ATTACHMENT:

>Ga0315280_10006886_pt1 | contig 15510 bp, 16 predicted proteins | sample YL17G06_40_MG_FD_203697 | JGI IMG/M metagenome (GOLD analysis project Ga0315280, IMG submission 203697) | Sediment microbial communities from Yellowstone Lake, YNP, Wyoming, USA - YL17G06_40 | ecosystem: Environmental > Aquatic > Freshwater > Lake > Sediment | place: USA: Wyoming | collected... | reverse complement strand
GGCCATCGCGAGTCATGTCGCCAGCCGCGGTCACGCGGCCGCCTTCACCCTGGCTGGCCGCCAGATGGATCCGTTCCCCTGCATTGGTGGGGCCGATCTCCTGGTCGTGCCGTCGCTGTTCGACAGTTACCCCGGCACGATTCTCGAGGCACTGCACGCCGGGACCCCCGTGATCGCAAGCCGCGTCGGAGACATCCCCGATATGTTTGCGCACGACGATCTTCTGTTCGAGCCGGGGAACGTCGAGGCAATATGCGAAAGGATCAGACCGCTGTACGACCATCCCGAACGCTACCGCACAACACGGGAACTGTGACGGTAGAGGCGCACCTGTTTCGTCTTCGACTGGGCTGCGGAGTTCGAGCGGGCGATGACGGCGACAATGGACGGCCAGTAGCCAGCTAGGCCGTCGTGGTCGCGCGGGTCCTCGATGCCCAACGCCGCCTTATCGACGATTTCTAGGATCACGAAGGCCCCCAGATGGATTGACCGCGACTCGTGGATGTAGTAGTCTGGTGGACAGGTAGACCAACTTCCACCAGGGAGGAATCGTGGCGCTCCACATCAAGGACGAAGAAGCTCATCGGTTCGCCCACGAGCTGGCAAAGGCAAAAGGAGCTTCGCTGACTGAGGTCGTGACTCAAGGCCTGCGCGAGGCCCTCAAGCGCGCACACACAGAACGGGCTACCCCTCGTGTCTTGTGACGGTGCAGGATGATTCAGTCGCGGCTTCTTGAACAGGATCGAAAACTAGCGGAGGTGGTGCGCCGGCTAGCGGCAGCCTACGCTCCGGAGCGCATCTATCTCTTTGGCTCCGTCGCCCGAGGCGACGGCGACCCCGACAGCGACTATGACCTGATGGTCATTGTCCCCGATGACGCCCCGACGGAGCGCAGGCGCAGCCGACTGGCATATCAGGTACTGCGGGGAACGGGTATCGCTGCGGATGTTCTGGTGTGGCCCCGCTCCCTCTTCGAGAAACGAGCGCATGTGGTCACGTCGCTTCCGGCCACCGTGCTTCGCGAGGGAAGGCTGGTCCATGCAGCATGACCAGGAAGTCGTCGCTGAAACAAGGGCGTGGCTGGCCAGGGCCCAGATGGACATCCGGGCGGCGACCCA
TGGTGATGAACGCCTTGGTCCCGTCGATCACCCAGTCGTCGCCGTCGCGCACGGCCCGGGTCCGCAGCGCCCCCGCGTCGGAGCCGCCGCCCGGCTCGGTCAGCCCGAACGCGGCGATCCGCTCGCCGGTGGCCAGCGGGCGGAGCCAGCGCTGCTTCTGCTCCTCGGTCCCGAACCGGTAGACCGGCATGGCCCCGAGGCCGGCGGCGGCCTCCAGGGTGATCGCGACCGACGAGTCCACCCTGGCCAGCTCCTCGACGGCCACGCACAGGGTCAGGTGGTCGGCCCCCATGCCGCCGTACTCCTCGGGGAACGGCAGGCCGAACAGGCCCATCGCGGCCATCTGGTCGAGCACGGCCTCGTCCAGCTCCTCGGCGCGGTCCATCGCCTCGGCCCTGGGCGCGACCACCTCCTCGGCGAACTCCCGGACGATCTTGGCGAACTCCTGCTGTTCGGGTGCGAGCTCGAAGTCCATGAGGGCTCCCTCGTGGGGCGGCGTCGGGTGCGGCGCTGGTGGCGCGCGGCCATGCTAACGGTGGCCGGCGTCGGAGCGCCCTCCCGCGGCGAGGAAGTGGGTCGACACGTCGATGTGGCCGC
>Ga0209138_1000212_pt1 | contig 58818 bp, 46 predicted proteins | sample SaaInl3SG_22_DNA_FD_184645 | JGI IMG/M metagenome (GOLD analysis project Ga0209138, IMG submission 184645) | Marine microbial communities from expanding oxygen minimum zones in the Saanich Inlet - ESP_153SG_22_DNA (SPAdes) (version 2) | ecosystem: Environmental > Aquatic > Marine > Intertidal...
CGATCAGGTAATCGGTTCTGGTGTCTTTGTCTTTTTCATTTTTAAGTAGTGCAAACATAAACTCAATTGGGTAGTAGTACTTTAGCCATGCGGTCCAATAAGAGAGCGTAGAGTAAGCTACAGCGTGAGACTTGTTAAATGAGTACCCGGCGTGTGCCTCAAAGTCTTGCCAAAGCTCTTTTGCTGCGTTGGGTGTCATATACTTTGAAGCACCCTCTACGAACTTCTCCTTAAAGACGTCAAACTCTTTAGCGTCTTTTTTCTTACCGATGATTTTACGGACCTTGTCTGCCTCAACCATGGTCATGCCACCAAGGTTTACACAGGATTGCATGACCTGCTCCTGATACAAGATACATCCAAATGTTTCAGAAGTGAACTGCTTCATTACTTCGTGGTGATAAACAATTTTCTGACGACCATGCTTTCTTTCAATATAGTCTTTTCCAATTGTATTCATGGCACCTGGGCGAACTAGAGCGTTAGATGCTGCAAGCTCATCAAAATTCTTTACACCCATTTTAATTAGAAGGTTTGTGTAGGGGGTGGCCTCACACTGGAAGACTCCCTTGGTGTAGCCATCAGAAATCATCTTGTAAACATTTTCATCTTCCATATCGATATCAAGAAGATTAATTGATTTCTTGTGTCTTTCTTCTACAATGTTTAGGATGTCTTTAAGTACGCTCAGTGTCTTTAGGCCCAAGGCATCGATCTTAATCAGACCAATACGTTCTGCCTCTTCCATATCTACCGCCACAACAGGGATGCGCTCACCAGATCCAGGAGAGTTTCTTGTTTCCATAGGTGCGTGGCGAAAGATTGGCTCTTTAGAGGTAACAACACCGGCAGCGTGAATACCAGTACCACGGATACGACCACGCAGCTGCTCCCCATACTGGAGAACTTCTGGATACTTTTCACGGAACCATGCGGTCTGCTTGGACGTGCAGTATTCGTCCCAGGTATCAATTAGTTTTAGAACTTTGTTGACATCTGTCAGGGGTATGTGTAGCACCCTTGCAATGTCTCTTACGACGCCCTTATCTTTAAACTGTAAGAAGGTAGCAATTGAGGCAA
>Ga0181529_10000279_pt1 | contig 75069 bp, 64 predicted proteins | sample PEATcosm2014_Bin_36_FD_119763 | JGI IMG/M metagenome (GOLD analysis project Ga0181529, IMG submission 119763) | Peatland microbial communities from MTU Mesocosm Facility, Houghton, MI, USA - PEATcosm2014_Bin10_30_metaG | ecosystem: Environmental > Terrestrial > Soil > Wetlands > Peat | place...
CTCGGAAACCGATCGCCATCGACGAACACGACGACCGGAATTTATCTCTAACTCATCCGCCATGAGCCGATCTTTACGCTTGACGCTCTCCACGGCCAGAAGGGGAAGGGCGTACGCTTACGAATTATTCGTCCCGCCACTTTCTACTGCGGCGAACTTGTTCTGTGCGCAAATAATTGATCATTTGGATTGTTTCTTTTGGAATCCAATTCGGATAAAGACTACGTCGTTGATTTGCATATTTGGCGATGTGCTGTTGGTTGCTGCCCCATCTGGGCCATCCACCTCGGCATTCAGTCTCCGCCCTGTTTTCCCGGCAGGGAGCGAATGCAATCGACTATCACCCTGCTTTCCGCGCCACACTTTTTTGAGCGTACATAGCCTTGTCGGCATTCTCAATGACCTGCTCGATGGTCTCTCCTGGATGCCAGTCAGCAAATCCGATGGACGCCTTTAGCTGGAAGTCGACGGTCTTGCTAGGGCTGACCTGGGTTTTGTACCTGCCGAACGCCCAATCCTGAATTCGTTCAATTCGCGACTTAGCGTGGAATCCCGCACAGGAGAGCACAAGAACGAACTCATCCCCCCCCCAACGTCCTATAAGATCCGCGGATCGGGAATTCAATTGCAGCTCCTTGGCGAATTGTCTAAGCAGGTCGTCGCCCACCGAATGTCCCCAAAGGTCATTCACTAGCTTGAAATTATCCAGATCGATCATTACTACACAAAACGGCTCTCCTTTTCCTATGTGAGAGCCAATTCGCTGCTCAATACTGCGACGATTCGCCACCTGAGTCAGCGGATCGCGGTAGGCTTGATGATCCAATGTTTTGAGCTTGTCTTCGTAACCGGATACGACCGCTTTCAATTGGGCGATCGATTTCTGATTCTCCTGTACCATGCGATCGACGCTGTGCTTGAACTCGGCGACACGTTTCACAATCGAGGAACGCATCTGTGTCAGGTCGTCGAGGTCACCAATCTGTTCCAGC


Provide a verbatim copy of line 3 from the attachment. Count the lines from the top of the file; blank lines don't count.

TGGTGATGAACGCCTTGGTCCCGTCGATCACCCAGTCGTCGCCGTCGCGCACGGCCCGGGTCCGCAGCGCCCCCGCGTCGGAGCCGCCGCCCGGCTCGGTCAGCCCGAACGCGGCGATCCGCTCGCCGGTGGCCAGCGGGCGGAGCCAGCGCTGCTTCTGCTCCTCGGTCCCGAACCGGTAGACCGGCATGGCCCCGAGGCCGGCGGCGGCCTCCAGGGTGATCGCGACCGACGAGTCCACCCTGGCCAGCTCCTCGACGGCCACGCACAGGGTCAGGTGGTCGGCCCCCATGCCGCCGTACTCCTCGGGGAACGGCAGGCCGAACAGGCCCATCGCGGCCATCTGGTCGAGCACGGCCTCGTCCAGCTCCTCGGCGCGGTCCATCGCCTCGGCCCTGGGCGCGACCACCTCCTCGGCGAACTCCCGGACGATCTTGGCGAACTCCTGCTGTTCGGGTGCGAGCTCGAAGTCCATGAGGGCTCCCTCGTGGGGCGGCGTCGGGTGCGGCGCTGGTGGCGCGCGGCCATGCTAACGGTGGCCGGCGTCGGAGCGCCCTCCCGCGGCGAGGAAGTGGGTCGACACGTCGATGTGGCCGC